The Temple of Vesta in Tivoli is one of the most illustrated and visited of the ruins of antiquity. It featured heavily in paintings and engravings as well as being the subject of model making. One important example, is a cork model a recent addition to the models collection at Cooper Hewitt, made in either Rome or Naples, but probably for a foreign collector probably on the Grand Tour. The fashion for cork models started with the revival of interest in the classical period and the Grand Tour in the mid -eighteenth century and reached it zenith around 1800-1830. Meticulous workmanship and an exacting sense of proportion produced a model that was faithful to the full scale building. To make the models, curved cork boards from Southern European cork trees were flattened in presses for an extended period, before being shaped and sculpted with sharp tools. The porous nature of cork was ideal for creating the impression of the worn marble of the original buildings, the softness of thematerial enhancing carving in minute detail as seen in this model of the temple in a semi-ruinous state. Scale and detail together were important, especially for students of the architecture and design details. The cork’s lightness made the models more transportable.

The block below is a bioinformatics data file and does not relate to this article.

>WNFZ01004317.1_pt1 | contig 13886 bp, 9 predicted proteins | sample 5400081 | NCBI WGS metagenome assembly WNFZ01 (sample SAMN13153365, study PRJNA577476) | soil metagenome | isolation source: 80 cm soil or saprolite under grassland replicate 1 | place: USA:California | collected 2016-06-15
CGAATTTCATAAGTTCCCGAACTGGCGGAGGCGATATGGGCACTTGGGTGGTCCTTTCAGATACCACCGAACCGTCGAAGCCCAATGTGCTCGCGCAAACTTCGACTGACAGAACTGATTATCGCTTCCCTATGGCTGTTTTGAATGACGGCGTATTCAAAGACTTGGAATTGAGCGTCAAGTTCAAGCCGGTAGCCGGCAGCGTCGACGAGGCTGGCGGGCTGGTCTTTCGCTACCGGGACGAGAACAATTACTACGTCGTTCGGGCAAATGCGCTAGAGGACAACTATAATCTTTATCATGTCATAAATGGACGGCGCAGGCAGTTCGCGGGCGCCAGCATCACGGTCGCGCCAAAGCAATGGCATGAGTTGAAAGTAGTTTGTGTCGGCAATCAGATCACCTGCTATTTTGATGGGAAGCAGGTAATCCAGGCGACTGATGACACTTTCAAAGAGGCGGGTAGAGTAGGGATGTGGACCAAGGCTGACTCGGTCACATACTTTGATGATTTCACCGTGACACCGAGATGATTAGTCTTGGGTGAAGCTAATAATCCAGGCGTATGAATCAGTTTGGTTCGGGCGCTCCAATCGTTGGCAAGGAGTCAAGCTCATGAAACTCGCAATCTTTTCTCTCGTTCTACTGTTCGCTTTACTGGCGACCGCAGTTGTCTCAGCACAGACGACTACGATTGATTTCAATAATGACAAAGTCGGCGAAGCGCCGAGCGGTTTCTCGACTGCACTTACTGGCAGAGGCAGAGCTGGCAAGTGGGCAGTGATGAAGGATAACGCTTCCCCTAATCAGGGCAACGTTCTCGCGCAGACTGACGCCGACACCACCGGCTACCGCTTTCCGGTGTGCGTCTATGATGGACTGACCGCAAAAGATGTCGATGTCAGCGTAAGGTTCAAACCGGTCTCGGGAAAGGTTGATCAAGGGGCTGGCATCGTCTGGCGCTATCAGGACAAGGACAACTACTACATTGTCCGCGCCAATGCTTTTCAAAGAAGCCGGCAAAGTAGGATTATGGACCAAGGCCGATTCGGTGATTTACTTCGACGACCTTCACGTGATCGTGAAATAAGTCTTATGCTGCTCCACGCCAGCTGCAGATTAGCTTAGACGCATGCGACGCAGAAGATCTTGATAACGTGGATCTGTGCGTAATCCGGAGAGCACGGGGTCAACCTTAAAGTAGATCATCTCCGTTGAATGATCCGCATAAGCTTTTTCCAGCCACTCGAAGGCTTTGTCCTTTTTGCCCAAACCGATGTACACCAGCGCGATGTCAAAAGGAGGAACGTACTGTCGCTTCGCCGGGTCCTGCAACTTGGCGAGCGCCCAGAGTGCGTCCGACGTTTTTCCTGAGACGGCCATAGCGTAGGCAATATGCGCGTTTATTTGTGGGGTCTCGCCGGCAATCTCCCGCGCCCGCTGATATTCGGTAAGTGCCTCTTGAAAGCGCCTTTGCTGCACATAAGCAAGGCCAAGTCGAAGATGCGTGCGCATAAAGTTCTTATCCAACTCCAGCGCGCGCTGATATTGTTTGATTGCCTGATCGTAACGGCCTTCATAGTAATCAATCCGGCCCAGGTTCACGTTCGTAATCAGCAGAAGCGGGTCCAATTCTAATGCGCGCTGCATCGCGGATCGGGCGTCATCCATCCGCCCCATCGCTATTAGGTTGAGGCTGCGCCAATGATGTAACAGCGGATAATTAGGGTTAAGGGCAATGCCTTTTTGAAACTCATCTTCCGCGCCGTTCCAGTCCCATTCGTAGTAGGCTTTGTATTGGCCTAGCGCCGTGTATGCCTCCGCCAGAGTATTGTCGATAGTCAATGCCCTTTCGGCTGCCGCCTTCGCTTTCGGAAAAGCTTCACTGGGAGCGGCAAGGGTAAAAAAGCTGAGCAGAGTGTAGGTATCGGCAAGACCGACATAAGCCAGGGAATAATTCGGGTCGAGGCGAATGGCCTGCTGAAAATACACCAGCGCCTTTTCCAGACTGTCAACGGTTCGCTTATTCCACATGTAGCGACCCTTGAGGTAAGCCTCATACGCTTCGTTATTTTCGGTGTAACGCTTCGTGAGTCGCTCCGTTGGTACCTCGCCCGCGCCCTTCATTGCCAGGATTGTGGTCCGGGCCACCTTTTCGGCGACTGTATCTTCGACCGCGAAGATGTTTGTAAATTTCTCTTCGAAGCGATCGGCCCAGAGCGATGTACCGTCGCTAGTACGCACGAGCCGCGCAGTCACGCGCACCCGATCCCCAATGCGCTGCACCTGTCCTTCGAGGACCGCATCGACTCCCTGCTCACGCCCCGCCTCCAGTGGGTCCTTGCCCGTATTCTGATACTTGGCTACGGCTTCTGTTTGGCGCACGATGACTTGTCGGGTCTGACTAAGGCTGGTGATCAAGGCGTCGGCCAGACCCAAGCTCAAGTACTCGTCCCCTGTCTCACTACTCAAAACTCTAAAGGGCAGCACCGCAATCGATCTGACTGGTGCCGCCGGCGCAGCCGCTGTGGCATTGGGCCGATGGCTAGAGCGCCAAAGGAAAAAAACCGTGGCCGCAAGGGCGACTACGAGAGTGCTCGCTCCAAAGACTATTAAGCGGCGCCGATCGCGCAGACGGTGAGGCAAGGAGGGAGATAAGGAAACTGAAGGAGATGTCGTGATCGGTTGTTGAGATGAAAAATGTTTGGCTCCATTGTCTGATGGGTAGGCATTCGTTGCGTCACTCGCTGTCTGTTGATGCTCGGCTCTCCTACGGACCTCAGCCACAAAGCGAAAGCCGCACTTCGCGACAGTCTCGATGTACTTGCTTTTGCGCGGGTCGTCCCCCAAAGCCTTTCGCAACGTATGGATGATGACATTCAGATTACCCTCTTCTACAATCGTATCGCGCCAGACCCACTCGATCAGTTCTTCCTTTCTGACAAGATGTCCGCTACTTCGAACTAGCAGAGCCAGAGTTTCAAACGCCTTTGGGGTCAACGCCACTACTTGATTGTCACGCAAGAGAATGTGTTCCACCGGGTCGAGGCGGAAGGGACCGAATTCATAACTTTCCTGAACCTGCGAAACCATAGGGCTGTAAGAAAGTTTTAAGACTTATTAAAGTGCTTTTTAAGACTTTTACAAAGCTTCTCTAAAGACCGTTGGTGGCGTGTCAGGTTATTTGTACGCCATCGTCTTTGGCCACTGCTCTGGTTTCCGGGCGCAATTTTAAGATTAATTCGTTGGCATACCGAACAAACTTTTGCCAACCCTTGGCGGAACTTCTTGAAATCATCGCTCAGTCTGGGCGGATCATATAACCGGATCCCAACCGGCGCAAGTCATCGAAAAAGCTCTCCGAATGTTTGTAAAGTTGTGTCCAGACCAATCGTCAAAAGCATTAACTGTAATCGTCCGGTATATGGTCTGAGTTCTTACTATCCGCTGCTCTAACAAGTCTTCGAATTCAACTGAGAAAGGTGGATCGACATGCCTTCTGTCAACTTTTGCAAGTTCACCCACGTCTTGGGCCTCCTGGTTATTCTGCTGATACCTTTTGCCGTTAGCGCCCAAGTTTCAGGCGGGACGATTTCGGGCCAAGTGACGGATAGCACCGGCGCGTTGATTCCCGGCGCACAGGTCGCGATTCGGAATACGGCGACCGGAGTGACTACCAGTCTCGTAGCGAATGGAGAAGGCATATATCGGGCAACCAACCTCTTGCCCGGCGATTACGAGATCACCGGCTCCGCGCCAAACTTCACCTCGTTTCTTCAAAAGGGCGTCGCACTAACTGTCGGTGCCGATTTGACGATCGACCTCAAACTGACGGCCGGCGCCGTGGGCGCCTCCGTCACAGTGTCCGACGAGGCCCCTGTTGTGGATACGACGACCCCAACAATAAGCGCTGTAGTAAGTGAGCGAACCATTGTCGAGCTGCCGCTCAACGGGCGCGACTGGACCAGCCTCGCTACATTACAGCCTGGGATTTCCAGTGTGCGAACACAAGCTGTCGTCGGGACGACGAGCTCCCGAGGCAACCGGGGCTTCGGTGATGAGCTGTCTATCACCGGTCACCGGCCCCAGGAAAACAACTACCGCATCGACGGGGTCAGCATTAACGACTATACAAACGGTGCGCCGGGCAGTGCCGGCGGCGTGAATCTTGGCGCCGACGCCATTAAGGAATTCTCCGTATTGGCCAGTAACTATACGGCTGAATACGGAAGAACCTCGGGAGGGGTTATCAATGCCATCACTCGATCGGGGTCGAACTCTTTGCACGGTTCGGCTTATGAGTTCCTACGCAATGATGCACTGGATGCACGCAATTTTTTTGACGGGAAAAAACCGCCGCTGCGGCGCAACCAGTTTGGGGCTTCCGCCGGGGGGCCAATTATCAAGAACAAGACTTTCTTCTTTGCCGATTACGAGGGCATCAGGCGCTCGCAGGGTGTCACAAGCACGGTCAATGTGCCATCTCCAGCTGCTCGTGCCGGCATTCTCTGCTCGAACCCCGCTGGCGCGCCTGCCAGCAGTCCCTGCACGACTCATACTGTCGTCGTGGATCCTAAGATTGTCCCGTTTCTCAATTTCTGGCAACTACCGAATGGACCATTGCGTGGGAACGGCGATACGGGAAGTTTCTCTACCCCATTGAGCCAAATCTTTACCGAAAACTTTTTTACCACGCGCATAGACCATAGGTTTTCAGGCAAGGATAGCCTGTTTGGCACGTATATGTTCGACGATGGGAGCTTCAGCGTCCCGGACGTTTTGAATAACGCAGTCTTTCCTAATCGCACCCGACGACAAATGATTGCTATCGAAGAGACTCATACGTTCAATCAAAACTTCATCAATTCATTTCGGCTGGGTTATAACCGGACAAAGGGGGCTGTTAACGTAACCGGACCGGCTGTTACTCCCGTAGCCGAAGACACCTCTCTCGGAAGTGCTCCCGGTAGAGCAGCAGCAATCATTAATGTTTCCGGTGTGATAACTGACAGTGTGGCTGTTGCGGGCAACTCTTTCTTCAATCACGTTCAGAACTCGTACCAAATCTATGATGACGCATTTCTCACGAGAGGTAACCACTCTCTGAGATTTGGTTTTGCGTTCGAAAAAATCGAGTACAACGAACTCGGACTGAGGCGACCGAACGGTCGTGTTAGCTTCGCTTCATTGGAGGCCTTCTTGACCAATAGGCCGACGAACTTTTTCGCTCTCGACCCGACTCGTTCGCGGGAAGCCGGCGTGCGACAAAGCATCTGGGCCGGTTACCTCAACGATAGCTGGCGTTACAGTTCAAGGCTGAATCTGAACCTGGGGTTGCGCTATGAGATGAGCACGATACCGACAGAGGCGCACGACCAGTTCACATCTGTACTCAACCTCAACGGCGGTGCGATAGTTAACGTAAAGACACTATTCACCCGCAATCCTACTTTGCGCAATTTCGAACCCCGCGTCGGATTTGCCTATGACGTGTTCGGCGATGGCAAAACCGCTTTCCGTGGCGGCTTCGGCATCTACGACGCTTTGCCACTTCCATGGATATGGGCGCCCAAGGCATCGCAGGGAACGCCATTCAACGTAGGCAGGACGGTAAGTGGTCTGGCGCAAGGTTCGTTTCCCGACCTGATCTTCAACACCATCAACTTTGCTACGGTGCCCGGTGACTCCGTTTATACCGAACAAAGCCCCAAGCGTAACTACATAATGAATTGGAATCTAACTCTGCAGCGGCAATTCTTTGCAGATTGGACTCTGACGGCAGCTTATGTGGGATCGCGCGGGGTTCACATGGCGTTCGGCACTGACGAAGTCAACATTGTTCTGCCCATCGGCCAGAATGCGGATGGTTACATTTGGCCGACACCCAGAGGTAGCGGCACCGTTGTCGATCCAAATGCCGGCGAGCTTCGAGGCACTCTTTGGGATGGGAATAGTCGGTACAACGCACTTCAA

These models were both used to “collect” important architecture, and as teaching tools. Architect Sir John Soane had a models room, from which he taught. Soane also used models as inspiration for his own architecture. In his model room were several cork models including one of this building-Soane’s favourite-the Temple of Vesta at Tivoli, in addition to a large cork model of Pompeii and others of temples at Paestum. His Model Room incorporated buildings Soane admired and that influenced him and served to replace the Grand Tour for those students unable to travel to Italy and Greece to see the actual buildings for themselves. He looked on them as good substitutes for going on the Grand Tour from the point of view of teaching architecture.